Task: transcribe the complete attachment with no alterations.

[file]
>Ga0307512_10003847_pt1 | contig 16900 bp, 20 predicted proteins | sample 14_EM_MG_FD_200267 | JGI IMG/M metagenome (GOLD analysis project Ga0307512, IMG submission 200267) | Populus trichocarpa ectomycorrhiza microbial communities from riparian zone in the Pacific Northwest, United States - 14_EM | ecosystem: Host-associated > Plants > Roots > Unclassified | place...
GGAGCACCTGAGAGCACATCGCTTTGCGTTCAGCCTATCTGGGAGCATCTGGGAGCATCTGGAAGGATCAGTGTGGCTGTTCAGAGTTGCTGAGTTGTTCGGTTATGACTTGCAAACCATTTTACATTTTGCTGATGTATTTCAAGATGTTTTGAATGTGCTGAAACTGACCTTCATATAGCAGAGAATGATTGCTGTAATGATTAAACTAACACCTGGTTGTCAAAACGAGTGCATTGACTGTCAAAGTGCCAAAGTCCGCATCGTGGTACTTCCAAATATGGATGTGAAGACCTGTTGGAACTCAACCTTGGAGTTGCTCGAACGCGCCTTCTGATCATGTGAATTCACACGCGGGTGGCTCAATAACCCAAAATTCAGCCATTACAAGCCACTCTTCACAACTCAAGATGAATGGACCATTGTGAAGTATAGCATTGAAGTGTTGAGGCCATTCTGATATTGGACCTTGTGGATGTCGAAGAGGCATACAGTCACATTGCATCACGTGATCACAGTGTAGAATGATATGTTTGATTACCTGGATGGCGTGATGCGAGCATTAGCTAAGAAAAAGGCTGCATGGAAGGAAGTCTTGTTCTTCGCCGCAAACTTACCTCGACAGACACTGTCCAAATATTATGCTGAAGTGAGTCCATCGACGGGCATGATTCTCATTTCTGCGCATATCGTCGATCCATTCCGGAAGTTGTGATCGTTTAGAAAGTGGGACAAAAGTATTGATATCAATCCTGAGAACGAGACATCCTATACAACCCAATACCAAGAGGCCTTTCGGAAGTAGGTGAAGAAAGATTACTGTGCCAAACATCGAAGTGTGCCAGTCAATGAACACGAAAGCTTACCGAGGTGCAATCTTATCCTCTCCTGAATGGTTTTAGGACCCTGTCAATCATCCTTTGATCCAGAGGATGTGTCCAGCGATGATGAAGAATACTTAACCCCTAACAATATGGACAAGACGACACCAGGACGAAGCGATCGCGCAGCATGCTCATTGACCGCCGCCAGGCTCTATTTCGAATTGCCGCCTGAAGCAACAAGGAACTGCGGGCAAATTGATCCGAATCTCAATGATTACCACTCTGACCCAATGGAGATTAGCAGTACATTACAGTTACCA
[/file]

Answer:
>Ga0307512_10003847_pt1 | contig 16900 bp, 20 predicted proteins | sample 14_EM_MG_FD_200267 | JGI IMG/M metagenome (GOLD analysis project Ga0307512, IMG submission 200267) | Populus trichocarpa ectomycorrhiza microbial communities from riparian zone in the Pacific Northwest, United States - 14_EM | ecosystem: Host-associated > Plants > Roots > Unclassified | place...
GGAGCACCTGAGAGCACATCGCTTTGCGTTCAGCCTATCTGGGAGCATCTGGGAGCATCTGGAAGGATCAGTGTGGCTGTTCAGAGTTGCTGAGTTGTTCGGTTATGACTTGCAAACCATTTTACATTTTGCTGATGTATTTCAAGATGTTTTGAATGTGCTGAAACTGACCTTCATATAGCAGAGAATGATTGCTGTAATGATTAAACTAACACCTGGTTGTCAAAACGAGTGCATTGACTGTCAAAGTGCCAAAGTCCGCATCGTGGTACTTCCAAATATGGATGTGAAGACCTGTTGGAACTCAACCTTGGAGTTGCTCGAACGCGCCTTCTGATCATGTGAATTCACACGCGGGTGGCTCAATAACCCAAAATTCAGCCATTACAAGCCACTCTTCACAACTCAAGATGAATGGACCATTGTGAAGTATAGCATTGAAGTGTTGAGGCCATTCTGATATTGGACCTTGTGGATGTCGAAGAGGCATACAGTCACATTGCATCACGTGATCACAGTGTAGAATGATATGTTTGATTACCTGGATGGCGTGATGCGAGCATTAGCTAAGAAAAAGGCTGCATGGAAGGAAGTCTTGTTCTTCGCCGCAAACTTACCTCGACAGACACTGTCCAAATATTATGCTGAAGTGAGTCCATCGACGGGCATGATTCTCATTTCTGCGCATATCGTCGATCCATTCCGGAAGTTGTGATCGTTTAGAAAGTGGGACAAAAGTATTGATATCAATCCTGAGAACGAGACATCCTATACAACCCAATACCAAGAGGCCTTTCGGAAGTAGGTGAAGAAAGATTACTGTGCCAAACATCGAAGTGTGCCAGTCAATGAACACGAAAGCTTACCGAGGTGCAATCTTATCCTCTCCTGAATGGTTTTAGGACCCTGTCAATCATCCTTTGATCCAGAGGATGTGTCCAGCGATGATGAAGAATACTTAACCCCTAACAATATGGACAAGACGACACCAGGACGAAGCGATCGCGCAGCATGCTCATTGACCGCCGCCAGGCTCTATTTCGAATTGCCGCCTGAAGCAACAAGGAACTGCGGGCAAATTGATCCGAATCTCAATGATTACCACTCTGACCCAATGGAGATTAGCAGTACATTACAGTTACCA